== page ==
Ellen G. White Writings

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Homeward Bound, Page 26

Creative Energy, January 11

By the word of the Lord the heavens were made, and all the host of them by the breath of His mouth.—Psalm 33:6.

The creative energy that called the worlds into existence is in the word of God. This word imparts power; it begets life. Every command is a promise; accepted by the will, received into the soul, it brings with it the life of the Infinite One. It transforms the nature and re-creates the soul in the image of God.

The life thus imparted is in like manner sustained. “By every word that proceedeth out of the mouth of God” (Matthew 4:4) shall man live.

The mind, the soul, is built up by that upon which it feeds; and it rests with us to determine upon what it shall be fed. It is within the power of everyone to choose the topics that shall occupy the thoughts and shape the character. Of every human being privileged with access to the Scriptures, God says, “I have written to him the great things of My law.” “Call unto Me, and I will answer thee, and show thee great and mighty things, which thou knowest not.” (Hosea 8:12; Jeremiah 33:3.) . . .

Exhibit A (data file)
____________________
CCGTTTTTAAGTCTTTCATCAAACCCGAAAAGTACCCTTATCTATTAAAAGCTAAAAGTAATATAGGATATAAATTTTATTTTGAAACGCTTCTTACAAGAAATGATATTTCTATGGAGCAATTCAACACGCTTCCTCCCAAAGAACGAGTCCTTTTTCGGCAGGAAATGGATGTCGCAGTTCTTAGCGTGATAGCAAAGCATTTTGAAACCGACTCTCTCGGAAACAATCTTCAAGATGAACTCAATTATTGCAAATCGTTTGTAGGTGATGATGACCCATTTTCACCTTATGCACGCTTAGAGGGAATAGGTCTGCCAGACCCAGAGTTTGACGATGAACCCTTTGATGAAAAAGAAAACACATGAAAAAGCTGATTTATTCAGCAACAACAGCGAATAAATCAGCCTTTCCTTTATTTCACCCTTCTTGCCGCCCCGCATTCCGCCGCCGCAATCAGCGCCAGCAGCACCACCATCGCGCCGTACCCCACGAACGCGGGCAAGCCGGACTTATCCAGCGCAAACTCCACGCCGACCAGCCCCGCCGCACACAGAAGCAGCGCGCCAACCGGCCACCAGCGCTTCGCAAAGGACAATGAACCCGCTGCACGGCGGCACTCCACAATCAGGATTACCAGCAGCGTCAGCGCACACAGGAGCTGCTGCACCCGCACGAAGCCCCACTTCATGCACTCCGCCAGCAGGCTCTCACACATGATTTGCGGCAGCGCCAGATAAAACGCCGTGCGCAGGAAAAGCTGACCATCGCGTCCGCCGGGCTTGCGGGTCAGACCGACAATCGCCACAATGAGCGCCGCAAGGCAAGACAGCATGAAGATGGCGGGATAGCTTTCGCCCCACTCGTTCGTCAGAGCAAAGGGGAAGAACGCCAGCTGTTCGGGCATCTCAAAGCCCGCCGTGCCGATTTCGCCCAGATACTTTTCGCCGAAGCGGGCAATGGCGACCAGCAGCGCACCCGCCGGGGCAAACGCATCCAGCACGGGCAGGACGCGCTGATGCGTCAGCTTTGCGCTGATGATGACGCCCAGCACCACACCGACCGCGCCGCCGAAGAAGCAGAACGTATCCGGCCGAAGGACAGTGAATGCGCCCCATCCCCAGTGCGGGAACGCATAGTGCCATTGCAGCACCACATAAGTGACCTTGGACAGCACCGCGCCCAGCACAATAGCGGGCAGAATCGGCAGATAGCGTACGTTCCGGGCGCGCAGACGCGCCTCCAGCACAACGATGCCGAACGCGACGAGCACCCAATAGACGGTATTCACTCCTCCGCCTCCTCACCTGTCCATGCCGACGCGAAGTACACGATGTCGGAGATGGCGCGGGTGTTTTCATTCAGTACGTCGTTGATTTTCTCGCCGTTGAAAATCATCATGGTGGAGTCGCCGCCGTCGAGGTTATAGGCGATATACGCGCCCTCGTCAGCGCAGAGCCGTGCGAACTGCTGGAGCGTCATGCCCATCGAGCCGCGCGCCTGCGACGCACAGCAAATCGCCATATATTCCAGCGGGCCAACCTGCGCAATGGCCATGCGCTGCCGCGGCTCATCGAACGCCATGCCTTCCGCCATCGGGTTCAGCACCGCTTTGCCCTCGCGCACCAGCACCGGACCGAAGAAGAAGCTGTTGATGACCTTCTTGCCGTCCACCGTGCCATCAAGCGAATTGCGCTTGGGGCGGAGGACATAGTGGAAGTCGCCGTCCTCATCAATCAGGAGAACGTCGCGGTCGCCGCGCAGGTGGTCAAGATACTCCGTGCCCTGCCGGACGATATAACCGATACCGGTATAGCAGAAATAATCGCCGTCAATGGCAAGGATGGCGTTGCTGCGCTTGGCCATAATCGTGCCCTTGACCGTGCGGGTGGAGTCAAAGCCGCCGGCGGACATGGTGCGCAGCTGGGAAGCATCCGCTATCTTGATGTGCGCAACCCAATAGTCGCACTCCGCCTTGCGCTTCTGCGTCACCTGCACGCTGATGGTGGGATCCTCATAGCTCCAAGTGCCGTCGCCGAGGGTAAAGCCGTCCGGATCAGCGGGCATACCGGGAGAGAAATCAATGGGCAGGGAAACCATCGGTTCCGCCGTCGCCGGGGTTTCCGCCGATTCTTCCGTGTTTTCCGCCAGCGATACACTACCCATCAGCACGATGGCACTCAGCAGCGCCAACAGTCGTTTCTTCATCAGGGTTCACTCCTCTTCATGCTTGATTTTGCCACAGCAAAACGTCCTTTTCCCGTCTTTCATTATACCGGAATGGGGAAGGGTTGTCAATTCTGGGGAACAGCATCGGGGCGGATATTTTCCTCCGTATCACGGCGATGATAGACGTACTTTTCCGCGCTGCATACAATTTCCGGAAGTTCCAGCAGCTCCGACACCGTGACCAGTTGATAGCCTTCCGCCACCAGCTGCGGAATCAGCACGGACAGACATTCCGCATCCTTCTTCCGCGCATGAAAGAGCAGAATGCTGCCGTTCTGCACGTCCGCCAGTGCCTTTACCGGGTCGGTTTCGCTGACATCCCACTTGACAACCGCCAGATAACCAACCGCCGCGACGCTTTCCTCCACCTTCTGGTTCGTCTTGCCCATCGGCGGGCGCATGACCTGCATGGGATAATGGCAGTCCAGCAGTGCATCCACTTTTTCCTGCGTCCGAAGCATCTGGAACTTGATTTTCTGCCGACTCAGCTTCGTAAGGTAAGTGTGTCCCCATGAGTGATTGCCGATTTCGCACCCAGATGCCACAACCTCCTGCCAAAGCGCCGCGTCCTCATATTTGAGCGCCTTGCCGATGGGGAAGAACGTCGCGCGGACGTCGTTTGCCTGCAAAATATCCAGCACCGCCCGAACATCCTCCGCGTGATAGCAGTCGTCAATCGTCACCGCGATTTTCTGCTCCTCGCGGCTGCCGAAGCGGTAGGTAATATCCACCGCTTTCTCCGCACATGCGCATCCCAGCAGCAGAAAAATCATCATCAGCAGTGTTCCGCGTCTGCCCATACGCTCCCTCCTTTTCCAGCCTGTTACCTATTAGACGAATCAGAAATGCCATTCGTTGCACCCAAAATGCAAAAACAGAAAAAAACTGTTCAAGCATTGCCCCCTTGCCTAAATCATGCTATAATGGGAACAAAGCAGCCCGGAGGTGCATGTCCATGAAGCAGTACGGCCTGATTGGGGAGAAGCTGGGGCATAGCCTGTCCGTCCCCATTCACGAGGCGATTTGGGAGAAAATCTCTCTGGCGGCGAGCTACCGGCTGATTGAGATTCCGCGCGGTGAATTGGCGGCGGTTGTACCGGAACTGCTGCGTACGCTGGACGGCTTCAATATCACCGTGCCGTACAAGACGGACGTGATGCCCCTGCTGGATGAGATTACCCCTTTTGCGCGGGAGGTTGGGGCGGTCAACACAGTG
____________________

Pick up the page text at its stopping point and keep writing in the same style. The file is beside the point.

The word of God, like the character of its Author, presents mysteries that can never be fully comprehended by finite beings. But God has given in the Scriptures sufficient evidence of their divine authority. His own existence, His character, the truthfulness of His word, are established by testimony that appeals to our reason; and this testimony is abundant. True, He has not removed the possibility of doubt; faith must rest upon evidence, not demonstration; those who wish to doubt have opportunity; but those who desire to know the truth find ample ground for faith.

We have no reason to doubt God’s word because we cannot understand the mysteries of His providence. In the natural world we are constantly surrounded with wonders beyond our comprehension. Should we then be surprised to find in the spiritual world also mysteries that we cannot fathom? The difficulty lies solely in the weakness and narrowness of the human mind.

The mysteries of the Bible, so far from being an argument against it, are among the strongest evidences of its divine inspiration.—Education, 126, 127, 169, 170.

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